- In The Orbiting Human Circus (of the Air), protagonist Julian the Janitor's personal Interactive Narrator always uses the present tense when relating the action that happens to and around Julian in real-time.
Narrator: ...curled deep inside this heating duct, claustrophobic and alone, hides Julian, janitor here at the Eiffel Tower, who secretly dreams of being on the radio.
- Family Guy, in a Cutaway Gag where Peter spent two weeks narrating his life. We see him walk into the kitchen and say aloud:
I walked into the kitchen and sat down at the table. I looked with a grimace at the questionable meal Lois had placed in front of me. Of course I would never tell her how disgusted I was with her cooking, but somehow I think she knew. Lois had always been full of energy and life, but lately I had begun to grow more aware of her aging: the bright exuberant eyes that I had fallen in love with were now beginning to grow dull and listless with the long fatigue of a weary life. (Lois knocks Peter out. Time passes) I awoke several hours later in a daze.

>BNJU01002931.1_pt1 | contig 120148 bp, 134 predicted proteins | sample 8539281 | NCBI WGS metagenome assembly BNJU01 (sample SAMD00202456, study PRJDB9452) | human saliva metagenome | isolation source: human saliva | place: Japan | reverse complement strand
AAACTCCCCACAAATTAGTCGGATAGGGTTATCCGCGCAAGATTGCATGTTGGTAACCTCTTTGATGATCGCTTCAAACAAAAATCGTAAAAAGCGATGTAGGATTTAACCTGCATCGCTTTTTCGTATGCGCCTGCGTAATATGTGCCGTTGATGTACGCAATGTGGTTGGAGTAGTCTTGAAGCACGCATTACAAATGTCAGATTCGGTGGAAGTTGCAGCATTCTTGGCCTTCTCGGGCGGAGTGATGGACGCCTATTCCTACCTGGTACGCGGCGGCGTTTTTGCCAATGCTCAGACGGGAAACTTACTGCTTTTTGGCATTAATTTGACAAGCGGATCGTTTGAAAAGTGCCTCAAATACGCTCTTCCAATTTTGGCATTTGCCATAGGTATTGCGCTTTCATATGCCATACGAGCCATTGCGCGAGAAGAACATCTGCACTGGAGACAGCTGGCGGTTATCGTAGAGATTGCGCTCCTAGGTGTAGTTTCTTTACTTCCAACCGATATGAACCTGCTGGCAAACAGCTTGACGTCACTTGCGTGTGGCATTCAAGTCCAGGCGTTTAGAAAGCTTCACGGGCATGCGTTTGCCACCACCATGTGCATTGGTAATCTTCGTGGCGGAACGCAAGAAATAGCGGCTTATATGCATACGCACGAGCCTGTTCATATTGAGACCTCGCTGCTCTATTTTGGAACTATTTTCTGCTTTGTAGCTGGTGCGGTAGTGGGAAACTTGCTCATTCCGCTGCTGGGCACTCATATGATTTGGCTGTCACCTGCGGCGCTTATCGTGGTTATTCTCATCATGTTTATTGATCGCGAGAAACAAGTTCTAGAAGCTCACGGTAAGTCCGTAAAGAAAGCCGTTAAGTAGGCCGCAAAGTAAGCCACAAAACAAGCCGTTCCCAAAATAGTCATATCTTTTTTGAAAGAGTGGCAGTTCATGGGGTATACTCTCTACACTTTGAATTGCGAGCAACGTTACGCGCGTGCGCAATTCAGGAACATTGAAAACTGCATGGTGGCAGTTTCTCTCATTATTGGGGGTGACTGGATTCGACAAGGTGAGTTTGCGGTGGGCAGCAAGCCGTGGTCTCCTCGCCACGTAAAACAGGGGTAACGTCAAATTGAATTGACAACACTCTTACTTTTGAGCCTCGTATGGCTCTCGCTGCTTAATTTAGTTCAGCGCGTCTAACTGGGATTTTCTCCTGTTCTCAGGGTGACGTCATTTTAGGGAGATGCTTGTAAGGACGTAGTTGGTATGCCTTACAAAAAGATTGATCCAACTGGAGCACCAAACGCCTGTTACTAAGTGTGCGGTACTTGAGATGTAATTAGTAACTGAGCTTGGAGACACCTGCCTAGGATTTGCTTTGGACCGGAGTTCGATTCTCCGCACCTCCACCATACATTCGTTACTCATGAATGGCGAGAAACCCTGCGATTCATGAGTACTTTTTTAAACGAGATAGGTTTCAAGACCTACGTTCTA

- An episode of American Dad! had Klaus doing this. When asked what he was doing he explained he was pretending his life was a DVD and he was doing the audio commentary. Later in the episode Klaus' voice is head narrating over the scene so that we can't hear what anyone is saying. According to Klaus we miss the funniest line in the episode because of this.